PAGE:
Portraying Brady as developmentally challenged from a very young age and in need of mental treatment and medication, none was provided by NC Department of Correction. In addition, two doctors provided testimony that Brady’s post traumatic stress disorder affects his decision making and his lack of medication impacted his thought process.
Manning said also that the conditions at the Department of Corrections and the lack of proper supervision are circumstances that led to Brady’s ability to plan and execute an escape attempt that cannot be ignored.
“The blame does not stop with Mikel Brady and his actions,” said Manning. “The failure of the Department of Corrections must be taken into account.”
With detailed instructions from Superior Court Judge Jerry Tillett, the jury was back in 52 minutes with a unanimous verdict that the defendant be sentenced to death in each of the four counts of the murder. Anything less than unanimous agreement would require the defendant be sentenced to life in prison.
Partially obscured from view by members of a Public Safety Adult Division Special Operation Response Team and local law enforcement officers, Brady appeared to sit quietly with little, if any, show of emotion as Judge Tillett read the jury’s recommendation and polled each member individually to confirm a recommendation of death. Tillett then announced that the sentence was death and that the defendant was to be transported to Raleigh for execution.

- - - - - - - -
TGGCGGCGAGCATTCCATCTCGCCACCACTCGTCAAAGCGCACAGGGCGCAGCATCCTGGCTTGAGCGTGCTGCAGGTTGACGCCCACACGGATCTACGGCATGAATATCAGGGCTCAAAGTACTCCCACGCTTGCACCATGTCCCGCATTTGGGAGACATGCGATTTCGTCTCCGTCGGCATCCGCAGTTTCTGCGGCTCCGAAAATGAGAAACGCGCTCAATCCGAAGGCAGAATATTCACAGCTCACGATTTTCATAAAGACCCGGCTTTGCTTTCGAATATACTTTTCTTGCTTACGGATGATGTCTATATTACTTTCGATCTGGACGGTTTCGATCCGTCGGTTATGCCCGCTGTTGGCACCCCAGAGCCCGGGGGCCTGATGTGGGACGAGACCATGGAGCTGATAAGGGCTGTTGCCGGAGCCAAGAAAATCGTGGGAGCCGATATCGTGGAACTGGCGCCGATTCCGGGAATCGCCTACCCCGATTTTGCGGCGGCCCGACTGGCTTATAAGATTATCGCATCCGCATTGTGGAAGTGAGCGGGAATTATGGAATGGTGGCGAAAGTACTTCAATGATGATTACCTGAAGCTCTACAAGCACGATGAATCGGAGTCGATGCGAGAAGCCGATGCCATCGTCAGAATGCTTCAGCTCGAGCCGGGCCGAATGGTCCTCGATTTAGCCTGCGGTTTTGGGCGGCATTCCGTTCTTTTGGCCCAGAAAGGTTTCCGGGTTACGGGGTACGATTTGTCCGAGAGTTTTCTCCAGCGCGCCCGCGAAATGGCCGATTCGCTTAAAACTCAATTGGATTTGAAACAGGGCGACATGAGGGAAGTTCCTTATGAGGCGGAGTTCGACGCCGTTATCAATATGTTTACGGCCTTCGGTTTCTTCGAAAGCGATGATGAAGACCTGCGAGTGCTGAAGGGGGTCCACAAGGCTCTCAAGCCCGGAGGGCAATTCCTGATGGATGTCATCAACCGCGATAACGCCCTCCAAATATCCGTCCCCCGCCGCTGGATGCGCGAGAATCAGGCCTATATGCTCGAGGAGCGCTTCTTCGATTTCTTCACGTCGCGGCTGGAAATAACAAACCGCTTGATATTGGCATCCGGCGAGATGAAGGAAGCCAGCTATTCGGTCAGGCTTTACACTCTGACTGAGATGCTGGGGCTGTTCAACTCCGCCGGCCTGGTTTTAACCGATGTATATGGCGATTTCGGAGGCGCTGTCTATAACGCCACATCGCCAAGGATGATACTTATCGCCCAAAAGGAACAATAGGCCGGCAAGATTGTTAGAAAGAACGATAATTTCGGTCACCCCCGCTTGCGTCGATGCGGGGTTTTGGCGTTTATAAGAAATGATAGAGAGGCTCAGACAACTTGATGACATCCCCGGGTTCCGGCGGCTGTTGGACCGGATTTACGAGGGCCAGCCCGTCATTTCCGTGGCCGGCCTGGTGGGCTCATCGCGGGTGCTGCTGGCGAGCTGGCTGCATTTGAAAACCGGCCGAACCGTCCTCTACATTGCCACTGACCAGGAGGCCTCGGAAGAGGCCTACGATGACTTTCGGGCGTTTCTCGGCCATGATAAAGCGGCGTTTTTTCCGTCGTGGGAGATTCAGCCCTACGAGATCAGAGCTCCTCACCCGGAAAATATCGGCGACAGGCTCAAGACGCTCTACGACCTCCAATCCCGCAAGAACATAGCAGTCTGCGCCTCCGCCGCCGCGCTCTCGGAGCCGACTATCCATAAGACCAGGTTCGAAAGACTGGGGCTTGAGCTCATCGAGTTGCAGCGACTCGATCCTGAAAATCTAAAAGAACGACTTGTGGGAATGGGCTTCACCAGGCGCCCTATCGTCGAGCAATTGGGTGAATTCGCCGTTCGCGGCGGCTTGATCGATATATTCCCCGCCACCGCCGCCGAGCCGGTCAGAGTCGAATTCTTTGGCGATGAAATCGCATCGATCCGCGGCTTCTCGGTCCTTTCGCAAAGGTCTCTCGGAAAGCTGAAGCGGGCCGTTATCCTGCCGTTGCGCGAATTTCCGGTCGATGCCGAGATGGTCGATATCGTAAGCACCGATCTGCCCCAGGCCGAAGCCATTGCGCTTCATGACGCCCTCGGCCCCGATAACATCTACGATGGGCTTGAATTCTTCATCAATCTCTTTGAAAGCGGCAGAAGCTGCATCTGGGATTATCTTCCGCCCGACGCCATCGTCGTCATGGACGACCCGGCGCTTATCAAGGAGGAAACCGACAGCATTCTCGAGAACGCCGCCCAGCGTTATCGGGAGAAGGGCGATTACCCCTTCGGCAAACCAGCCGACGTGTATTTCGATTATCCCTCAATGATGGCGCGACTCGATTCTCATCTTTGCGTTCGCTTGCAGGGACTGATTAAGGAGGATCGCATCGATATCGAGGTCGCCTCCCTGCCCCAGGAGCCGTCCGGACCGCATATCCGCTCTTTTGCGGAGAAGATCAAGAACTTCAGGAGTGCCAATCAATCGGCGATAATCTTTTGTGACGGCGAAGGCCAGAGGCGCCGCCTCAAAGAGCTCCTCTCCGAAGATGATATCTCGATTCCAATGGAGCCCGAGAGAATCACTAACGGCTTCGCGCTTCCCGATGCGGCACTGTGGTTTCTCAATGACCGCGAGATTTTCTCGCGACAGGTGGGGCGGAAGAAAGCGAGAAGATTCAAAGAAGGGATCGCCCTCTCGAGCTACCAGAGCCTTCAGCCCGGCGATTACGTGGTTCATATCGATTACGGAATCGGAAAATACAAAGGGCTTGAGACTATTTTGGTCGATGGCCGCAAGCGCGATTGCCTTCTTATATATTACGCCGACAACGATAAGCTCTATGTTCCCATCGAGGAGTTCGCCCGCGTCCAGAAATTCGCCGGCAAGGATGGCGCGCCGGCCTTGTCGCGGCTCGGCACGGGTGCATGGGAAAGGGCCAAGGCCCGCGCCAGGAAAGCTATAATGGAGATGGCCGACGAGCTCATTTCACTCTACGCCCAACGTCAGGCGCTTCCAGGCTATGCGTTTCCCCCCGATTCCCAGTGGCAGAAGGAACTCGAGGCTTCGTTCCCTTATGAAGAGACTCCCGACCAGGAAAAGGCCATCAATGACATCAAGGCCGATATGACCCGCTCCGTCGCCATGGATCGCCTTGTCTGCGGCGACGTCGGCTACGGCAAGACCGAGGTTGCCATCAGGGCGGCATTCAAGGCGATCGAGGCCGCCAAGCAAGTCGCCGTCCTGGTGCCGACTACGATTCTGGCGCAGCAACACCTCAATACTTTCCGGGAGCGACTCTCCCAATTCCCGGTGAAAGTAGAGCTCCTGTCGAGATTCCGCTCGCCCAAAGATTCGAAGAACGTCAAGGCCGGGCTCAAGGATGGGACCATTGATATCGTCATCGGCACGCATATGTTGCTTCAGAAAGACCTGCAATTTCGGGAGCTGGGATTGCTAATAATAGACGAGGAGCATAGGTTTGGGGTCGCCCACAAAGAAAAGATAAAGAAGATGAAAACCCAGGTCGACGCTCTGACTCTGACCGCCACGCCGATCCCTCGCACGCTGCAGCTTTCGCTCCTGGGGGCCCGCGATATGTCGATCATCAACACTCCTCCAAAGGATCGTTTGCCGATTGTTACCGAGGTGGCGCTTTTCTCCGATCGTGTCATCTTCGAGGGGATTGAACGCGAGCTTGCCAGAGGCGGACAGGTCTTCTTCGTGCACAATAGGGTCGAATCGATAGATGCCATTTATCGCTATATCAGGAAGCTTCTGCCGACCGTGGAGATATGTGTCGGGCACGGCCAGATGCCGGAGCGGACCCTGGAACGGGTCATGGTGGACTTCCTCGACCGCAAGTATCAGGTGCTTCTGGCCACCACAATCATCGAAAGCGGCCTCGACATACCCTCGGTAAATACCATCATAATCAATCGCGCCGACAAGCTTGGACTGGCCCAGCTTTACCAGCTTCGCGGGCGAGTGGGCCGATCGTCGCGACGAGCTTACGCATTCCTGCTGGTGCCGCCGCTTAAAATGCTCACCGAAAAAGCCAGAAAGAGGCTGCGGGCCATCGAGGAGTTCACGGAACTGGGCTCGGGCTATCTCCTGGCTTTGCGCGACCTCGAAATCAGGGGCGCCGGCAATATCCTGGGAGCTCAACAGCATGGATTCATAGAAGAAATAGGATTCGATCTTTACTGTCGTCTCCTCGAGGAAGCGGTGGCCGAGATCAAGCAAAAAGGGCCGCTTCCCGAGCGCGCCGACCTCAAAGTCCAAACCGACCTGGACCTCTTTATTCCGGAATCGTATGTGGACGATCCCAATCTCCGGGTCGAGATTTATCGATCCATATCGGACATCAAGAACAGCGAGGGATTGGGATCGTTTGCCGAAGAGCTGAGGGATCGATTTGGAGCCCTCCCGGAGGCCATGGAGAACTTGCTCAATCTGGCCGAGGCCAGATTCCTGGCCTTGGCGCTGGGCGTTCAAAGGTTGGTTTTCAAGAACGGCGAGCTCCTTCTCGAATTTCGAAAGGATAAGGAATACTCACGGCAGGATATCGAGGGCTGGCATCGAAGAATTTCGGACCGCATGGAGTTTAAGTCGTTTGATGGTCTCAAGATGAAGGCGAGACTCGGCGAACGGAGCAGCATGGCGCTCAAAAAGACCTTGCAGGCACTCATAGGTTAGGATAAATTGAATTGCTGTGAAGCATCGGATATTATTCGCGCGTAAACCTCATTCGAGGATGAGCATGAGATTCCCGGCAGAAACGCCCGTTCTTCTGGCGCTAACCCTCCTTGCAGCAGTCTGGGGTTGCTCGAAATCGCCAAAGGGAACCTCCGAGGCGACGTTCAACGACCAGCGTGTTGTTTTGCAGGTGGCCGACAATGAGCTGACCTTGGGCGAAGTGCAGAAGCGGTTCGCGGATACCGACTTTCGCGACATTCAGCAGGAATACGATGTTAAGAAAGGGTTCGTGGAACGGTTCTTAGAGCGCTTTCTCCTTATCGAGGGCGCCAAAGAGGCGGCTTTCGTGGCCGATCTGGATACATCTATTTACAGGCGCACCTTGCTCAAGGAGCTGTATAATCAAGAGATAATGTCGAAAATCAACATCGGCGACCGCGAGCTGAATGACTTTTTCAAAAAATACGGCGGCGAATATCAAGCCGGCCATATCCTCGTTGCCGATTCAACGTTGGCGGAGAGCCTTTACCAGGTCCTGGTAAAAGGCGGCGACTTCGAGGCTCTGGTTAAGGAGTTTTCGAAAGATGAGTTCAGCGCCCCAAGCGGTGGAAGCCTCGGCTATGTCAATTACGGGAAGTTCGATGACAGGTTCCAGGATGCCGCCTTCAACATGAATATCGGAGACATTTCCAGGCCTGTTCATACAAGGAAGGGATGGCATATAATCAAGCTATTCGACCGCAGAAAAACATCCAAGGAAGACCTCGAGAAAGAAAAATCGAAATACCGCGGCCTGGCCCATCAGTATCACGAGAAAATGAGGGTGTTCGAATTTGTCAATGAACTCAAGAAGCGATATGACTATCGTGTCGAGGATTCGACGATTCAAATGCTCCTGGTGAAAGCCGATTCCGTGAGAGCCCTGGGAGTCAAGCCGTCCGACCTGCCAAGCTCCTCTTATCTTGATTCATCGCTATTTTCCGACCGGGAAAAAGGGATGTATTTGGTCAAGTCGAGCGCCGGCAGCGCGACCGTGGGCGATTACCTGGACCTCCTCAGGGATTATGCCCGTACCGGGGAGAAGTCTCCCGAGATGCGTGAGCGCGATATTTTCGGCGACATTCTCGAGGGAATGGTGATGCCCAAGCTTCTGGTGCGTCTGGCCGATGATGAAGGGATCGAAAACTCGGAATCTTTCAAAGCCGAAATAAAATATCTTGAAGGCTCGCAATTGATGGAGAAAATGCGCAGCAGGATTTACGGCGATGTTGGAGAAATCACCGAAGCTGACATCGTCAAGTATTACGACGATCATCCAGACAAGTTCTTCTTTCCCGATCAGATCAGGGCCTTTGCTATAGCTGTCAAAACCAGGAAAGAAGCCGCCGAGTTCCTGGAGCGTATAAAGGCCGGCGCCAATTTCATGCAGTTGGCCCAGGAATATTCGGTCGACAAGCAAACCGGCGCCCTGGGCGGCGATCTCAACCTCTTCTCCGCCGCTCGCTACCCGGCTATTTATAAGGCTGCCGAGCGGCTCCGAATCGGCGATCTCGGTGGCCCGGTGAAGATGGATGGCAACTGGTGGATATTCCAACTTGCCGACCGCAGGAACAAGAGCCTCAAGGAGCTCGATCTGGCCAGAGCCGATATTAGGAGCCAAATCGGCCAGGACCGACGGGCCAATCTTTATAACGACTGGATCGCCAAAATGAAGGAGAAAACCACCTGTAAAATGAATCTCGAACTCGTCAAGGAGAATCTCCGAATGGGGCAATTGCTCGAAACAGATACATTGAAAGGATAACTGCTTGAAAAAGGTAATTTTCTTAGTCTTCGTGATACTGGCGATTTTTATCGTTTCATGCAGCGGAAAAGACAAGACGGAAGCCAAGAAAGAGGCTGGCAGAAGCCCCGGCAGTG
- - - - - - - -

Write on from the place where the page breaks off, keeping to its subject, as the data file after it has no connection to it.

Manning and co-counsel Jack Warmack noted an appeal and the case will go now to the State Supreme Court for review.
For his other charges of felony assaults, attempted murder, attempted escape and burning a building, Brady was sentenced to 410 to 547 months in the custody of the NC Department of Corrections.
Following the trial, most family members of the victims, jury members and Brady’s defense lawyers declined requests for comments. Those family members that did speak said they were pleased that this part of the story is over. Three other inmates involved in the 2017 escape attempt – Wisezah Buckman, Seth Frazier and Jonathan Monk – are charged with similar offenses and are scheduled for trial after the first of the year.
Womble, who did speak with reporters after the trial, said “We are extremely pleased with the outcome of this case. We set out to seek justice for those four families for what happened on October 12, 2017. I think we told that story in a compelling manner. I think the jury saw this case for exactly what it was and the jury rendered the appropriate sentence.”
Womble said there was a reason Brady was the first of four inmates facing charges in this case to go to trial and while he was not surprised by the short time it took to read a guilty verdict, he did expect the sentencing verdict to take a little bit longer simply due to the number of questions that had to be answered.
Brady’s conviction makes him one of 143 offenders now on death row in North Carolina. Three offenders are women. The last execution in North Carolina was in August of 2006 and legal disputes have since led to an unofficial moratorium.